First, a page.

With its just-announced, much-anticipated Moto X phone, Google has decided to play up the vanity angle, understanding that consumers care as much, if not more, about personal style than substance — a complete turn-around from Motorola's usual pitch to tech dorks. Moto X comes in 504 potential combinations for any personality type or gender, with 18 available backplate covers, the choice of a black or white front panel, and seven different colors for the side buttons and the ring around the rear camera lens. As Google's ad campaign makes clear, this phone will match any style, such as "feminine mystique" for the ladies (or maybe teens):
And there's this "kemosabe" pitch for a certain type of dude:
Only way down at the bottom of its promotional site does Google add a "message for our tech geeks," listing the specs, which The Verge assures are "mid-range throughout." (Meaning: nothing special.) Google has literally put specs last and design first.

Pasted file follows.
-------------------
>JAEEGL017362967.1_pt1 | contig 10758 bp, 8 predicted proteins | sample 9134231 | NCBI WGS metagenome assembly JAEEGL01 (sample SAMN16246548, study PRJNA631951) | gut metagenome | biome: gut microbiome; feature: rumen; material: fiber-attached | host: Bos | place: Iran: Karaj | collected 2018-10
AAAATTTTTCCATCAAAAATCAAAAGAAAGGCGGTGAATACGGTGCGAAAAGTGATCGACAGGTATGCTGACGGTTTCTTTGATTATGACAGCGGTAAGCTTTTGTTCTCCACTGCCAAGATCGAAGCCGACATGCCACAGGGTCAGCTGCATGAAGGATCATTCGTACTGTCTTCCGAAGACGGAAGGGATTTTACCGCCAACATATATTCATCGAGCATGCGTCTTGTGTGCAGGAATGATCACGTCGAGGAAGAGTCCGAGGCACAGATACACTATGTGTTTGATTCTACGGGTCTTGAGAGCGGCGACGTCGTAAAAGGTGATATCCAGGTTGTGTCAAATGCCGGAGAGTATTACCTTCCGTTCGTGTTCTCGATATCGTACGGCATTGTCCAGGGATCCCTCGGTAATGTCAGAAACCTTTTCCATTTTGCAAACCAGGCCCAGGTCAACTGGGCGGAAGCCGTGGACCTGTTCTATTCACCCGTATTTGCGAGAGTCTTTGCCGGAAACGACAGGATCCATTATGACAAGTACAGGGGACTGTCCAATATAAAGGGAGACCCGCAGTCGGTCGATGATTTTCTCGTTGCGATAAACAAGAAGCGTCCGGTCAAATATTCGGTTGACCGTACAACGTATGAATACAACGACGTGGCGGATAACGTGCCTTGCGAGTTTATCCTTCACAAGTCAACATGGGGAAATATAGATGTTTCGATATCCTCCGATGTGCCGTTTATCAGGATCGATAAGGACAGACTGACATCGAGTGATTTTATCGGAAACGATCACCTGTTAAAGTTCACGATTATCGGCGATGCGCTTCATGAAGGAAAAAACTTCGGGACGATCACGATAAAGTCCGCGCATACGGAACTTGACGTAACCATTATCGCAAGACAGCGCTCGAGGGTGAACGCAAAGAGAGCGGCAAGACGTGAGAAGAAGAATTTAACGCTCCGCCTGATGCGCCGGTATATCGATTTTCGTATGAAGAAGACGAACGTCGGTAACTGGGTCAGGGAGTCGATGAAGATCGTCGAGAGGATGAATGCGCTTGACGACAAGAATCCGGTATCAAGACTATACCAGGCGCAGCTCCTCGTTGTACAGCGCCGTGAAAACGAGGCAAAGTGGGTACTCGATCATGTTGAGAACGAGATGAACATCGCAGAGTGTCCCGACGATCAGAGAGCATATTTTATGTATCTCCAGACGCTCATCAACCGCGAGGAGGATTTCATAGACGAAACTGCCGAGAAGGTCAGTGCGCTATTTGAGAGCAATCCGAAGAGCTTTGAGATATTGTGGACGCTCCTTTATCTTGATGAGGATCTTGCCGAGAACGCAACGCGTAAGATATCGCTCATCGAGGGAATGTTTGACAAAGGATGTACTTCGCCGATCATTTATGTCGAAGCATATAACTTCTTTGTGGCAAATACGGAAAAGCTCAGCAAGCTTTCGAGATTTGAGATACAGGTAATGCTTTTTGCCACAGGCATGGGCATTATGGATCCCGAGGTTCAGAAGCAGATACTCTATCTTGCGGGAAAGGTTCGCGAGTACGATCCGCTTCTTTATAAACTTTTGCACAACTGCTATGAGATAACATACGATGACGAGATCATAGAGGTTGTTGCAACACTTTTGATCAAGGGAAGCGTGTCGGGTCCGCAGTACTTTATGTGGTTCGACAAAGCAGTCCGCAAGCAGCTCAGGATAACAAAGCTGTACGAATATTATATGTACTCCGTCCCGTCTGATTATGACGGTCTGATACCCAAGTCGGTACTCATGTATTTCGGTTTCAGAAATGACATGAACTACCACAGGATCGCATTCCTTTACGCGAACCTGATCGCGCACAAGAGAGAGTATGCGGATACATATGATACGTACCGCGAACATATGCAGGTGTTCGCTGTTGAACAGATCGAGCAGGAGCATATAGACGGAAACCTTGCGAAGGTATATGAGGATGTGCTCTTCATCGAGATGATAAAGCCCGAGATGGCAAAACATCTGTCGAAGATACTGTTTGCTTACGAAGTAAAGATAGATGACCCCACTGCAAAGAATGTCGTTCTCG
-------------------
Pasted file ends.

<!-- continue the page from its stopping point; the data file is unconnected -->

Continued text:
That's the exact opposite of how Motorola has sold all of its previous phones. One of the original Droid commercials titled "Pretty" declared: "It's not a princess, it's a robot. A phone that trades hairdo for can do" — an obvious jab at the iPhone. Even as late as 2012, Motorola sold the Droid Razr Maxx with the tagline "Droid does." All of its commercials start with that "Droid" robot sound meant to appeal to people who...like robots.